- The 2015 target date has already been missed, and Target 10 will not be achieved by 2020. 4 Slow and insufficient progress on this target is severely affecting the ways of life and livelihoods of IPLCs, as described in Box 21.
Box 21: Inuit Circumpolar Council, Alaska
Drying salmon in Alaska, an activity impacted by changing weather conditions that are now not aligning with traditional harvesting times. Credit: Karen Kasmauski.
Case study: Climate change and food sovereignty in the Arctic5
The Inuit Circumpolar Council office in Alaska has facilitated a project that explores what impedes or supports Inuit food sovereignty and self-governance. In 2019, as part of this work, 24 Inuit indigenous knowledge holders gathered for a workshop exploring food sovereignty and self-governance in the Arctic.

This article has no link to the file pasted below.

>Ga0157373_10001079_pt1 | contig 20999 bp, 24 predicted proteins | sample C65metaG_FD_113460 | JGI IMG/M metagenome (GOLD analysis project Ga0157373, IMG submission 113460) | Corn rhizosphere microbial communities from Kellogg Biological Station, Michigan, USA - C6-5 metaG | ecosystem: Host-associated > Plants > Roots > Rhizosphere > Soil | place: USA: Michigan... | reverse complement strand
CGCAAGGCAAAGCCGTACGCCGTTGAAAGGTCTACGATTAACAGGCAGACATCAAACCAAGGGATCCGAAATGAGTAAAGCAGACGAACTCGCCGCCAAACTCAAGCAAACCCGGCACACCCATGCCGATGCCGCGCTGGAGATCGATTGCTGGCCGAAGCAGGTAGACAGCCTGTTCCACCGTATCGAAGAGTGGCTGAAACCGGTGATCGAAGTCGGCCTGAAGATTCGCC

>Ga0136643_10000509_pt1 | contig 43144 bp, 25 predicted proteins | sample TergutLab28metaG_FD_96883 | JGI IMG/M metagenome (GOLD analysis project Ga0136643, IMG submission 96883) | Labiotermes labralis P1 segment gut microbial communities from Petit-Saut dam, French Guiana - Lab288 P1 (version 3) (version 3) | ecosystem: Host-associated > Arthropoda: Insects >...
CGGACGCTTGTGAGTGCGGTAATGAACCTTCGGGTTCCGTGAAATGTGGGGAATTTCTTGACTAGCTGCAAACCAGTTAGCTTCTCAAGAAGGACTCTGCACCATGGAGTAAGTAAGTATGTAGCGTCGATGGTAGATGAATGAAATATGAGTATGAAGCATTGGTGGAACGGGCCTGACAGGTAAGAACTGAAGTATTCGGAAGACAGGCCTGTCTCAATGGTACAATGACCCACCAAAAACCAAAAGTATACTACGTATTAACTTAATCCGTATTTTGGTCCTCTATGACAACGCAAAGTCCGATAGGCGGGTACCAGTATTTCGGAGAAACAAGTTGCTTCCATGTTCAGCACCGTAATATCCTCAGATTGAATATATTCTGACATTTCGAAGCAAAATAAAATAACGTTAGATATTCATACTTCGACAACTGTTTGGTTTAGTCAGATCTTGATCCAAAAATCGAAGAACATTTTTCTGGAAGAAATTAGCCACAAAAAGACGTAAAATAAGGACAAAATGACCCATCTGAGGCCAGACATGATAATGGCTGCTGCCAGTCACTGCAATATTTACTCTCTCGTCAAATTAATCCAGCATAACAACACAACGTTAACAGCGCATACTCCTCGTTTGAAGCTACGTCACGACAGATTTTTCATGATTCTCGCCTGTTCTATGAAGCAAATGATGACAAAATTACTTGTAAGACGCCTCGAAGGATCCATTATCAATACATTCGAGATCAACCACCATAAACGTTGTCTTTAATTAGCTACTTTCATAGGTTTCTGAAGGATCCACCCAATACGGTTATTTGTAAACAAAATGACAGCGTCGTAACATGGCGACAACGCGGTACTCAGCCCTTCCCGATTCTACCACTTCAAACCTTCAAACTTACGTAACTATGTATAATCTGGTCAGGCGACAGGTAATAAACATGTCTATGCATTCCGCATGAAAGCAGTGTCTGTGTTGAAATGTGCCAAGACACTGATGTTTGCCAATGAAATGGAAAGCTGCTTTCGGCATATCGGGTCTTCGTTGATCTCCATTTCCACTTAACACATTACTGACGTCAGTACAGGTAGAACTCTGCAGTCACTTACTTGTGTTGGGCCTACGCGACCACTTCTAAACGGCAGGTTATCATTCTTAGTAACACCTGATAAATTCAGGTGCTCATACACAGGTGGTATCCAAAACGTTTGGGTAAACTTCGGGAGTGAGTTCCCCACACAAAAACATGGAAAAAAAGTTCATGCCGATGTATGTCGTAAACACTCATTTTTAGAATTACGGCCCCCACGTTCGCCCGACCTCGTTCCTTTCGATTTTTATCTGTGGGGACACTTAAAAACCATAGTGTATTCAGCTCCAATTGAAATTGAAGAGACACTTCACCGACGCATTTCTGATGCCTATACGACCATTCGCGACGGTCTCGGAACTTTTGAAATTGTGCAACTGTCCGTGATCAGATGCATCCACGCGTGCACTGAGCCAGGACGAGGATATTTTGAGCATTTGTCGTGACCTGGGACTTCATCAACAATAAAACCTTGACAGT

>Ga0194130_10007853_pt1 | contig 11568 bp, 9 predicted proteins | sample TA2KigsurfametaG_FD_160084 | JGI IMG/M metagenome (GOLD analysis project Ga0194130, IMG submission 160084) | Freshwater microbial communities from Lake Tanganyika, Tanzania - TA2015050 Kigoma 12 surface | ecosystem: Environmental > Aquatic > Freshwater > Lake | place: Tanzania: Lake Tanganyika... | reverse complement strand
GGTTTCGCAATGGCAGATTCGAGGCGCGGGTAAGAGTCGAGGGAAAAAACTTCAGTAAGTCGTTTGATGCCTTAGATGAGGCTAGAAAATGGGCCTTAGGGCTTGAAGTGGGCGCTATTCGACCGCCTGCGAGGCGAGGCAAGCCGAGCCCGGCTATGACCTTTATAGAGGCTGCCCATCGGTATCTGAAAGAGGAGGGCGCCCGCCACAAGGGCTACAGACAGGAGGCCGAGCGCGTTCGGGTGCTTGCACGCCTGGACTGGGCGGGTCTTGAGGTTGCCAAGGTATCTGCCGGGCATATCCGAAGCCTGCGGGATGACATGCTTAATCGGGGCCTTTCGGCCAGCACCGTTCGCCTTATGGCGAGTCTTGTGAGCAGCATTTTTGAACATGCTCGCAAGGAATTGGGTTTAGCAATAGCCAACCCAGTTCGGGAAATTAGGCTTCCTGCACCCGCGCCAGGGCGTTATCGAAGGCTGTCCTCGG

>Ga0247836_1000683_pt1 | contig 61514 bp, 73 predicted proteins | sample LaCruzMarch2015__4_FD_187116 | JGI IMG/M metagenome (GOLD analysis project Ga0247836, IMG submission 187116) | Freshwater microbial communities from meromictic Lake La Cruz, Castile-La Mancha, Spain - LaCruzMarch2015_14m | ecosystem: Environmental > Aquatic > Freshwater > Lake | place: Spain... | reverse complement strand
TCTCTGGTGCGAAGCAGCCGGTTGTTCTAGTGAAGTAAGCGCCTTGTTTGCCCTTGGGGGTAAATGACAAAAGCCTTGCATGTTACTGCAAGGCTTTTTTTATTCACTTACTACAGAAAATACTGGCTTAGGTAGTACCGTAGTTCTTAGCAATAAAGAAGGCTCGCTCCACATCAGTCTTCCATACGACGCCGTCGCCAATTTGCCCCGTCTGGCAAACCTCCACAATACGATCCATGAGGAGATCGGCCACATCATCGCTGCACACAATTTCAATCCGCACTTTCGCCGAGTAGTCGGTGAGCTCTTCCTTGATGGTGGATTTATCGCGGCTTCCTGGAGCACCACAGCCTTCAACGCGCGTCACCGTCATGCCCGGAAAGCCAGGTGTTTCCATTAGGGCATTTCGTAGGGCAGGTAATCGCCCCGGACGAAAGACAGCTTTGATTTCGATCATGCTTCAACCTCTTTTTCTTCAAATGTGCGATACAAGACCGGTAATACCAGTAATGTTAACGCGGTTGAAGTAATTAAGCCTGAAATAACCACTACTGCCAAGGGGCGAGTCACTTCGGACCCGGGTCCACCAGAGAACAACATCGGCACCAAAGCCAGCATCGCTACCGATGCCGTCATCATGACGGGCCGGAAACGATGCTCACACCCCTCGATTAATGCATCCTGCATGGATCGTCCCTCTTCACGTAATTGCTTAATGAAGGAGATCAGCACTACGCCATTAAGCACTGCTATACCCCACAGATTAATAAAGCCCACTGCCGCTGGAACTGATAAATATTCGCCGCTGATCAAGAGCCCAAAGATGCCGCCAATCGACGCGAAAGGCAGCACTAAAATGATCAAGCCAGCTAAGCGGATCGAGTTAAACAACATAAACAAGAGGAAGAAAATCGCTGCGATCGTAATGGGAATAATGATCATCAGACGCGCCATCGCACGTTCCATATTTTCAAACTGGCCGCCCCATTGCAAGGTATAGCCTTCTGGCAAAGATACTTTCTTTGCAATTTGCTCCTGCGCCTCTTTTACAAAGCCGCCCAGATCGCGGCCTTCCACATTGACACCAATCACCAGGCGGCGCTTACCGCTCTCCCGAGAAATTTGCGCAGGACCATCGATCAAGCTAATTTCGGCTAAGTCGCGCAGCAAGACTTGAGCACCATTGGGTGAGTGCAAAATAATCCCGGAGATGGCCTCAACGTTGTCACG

Contributions and experiences of IPLCs towards Target 10
IPLCs contribute to Target 10 through actions on the ground and through engagement in international processes, particularly in the United Nations Framework Convention on Climate Change (UNFCCC). At the local level, IPLCs act alone or in collaboration with others, including on: sustainable management and community conservation, including establishment of ICCAs/territories of life (see Box 22); raising early warnings and detecting climate change (see Box 23); collaborating with partners to monitor the status and trends of vulnerable ecosystems, and address threats and pressures (see Box 24).